There's also another element in lesbian relationships I've become acutely aware of since I transitioned and began being accepted as a woman as opposed to a trans woman. Beyonce notwithstanding, women are keenly aware that, in fact, men run the world and that in many ways we are second class citizens. There may be lip service given to gender equality but the reality is that women are not seen as equal to men in modern America. In the workforce, we make less than men and we have less opportunity to advance in our careers than men. In short, women are seen as less valuable.

It's because women know and understand this truth and face it every day of our lives that while men tend to be highly competitive with other men, women tend to be more likely to see each other as friends and allies. We'll rally to another woman's side when she's in trouble, whereas a man is much more likely to take advantage of such a situation to further his own goals.

Nothing exemplifies this reality better than a well-known quote by Madeline Albright, "There is a special place in hell for women who don't help other women." It's true. In so many cases it's our fellow women who will ultimately be the people who we can truly rely on when things get rough, particularly if there'a a man involved.

So does this mean all women are wonderful and all men are assholes? No, not at all. It just means that women tend to ally with and support other women much more than men do the same with other men or with women because women know that we're all fighting the same patriarchal system that keeps us down. It's a basic truth of being a woman that makes our relationships stronger and longer lasting as well as, at least in my opinion, more satisfying as well.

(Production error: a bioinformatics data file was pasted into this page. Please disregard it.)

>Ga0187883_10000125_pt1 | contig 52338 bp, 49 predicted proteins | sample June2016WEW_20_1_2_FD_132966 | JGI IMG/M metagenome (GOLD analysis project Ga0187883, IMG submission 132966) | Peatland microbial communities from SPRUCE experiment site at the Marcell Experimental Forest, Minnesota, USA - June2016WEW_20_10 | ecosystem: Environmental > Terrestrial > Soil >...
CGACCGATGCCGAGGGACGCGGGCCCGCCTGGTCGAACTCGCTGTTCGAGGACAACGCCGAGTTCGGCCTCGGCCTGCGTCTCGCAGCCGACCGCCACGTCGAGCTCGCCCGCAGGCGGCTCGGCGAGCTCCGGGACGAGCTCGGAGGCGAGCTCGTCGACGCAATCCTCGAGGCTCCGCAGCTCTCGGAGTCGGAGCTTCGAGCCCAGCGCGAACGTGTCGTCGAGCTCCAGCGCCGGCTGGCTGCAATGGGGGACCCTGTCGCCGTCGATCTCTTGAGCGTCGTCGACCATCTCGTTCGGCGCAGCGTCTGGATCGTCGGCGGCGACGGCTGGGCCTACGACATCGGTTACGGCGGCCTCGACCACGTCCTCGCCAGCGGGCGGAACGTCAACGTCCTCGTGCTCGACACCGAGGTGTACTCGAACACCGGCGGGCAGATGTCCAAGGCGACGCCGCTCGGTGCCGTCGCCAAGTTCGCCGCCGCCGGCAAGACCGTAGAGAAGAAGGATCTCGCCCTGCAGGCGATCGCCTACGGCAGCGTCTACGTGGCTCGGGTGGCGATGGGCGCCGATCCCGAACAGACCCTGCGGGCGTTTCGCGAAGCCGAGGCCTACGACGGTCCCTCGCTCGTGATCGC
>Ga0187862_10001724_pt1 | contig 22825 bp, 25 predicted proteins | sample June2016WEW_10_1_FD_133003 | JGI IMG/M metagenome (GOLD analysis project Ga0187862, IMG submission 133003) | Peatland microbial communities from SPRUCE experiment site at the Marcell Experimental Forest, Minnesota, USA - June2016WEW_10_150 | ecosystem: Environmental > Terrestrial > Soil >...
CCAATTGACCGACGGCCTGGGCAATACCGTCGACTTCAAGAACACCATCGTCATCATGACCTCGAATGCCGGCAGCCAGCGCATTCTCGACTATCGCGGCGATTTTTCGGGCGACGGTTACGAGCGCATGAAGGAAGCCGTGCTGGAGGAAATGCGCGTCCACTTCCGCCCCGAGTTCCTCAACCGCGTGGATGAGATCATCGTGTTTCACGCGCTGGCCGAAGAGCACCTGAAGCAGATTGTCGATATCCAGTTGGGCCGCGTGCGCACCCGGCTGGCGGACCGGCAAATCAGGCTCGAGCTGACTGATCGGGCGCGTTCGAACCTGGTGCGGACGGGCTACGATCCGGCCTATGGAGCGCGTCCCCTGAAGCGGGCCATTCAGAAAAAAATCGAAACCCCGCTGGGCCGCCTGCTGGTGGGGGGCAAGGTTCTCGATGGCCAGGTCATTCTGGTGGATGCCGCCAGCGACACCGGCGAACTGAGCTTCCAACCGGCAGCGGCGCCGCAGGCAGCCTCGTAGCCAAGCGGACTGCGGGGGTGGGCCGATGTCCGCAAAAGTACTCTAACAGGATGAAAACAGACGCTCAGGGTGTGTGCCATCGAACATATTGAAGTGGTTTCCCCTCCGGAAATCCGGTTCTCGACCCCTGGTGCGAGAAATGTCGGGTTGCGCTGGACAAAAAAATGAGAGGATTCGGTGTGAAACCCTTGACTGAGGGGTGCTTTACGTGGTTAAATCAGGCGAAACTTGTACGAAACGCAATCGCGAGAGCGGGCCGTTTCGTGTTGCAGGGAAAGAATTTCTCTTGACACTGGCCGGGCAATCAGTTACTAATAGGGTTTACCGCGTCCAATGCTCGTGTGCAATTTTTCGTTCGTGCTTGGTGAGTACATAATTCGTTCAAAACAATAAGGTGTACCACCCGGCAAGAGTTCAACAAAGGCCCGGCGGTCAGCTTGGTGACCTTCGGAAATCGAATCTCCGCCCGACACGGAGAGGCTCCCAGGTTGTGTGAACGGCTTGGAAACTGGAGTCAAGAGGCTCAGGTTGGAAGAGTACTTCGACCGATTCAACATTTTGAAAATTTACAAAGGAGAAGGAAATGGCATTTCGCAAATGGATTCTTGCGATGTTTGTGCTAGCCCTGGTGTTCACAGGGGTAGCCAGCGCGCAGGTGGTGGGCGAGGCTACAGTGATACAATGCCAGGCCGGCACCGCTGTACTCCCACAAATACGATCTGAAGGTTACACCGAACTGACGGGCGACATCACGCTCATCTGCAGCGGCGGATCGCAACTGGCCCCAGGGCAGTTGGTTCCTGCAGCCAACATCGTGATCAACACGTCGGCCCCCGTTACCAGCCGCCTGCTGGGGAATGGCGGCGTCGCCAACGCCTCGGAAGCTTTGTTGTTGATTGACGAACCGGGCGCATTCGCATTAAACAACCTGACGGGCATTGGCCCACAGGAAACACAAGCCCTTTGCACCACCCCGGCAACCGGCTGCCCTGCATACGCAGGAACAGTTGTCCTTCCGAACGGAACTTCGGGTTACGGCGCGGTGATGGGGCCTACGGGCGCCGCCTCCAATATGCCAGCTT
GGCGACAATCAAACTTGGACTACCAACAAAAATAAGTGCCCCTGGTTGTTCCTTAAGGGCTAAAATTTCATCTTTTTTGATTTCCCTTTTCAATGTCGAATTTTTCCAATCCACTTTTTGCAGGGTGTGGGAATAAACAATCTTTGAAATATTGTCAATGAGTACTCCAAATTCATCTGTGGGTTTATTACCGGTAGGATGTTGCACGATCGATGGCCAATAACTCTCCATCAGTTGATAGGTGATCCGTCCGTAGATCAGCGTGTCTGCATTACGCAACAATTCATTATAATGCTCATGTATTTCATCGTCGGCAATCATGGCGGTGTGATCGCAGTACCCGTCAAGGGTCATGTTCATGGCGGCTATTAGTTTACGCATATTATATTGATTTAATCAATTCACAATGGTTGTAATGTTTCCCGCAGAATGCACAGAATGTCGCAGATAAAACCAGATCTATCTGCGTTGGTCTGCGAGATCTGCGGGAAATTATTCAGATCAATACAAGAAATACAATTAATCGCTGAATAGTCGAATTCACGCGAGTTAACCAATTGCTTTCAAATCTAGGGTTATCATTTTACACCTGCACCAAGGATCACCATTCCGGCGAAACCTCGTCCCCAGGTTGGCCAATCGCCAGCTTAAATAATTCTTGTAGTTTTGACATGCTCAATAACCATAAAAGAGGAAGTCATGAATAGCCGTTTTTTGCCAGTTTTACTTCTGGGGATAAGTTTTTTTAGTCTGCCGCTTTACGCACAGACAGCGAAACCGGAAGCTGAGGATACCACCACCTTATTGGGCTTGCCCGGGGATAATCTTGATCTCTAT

So yes, I feel blessed by the Goddess, the universe, the moon, you name it, that I am lesbian. I've been on the other side and I like myself so much better this way.

More than once, I considered turning my back on my female gender identity and eventual transition to further a romantic or potentially romantic relationship with a straight woman I love or loved, but knowing what I know about myself now, I'm glad I didn't. The emotional cost was and continues to be steep, but I've discovered that ultimately living my truth is worth almost any price.

I love being lesbian and I wouldn't have it any other way.

On A Lovely Sunday Evening

It's  been two weeks since I moved to Philly from central New Jersey. In that time, I've started to become acclimated to my new home in Philadelphia. Stuff is starting to happen on the employment front...slowly, quietly, and out of the spotlight for now, but it is happening.

Tonight I had dinner at Allison and Megan Smith-VanKuyken's. They're so cool and I love them to death. It was great fun seeing them again and I know we'll be hanging out again soon. We have the best conversations.

I'm experiencing my new life in Philadelphia quickly developing and expanding into something real, and exactly what I was hoping for. Cool friends, great people to work with, and a great city for it to all happen in. The more time I spend in Philly, the more I like here and the more I realize how much I was missing out on living in suburbia.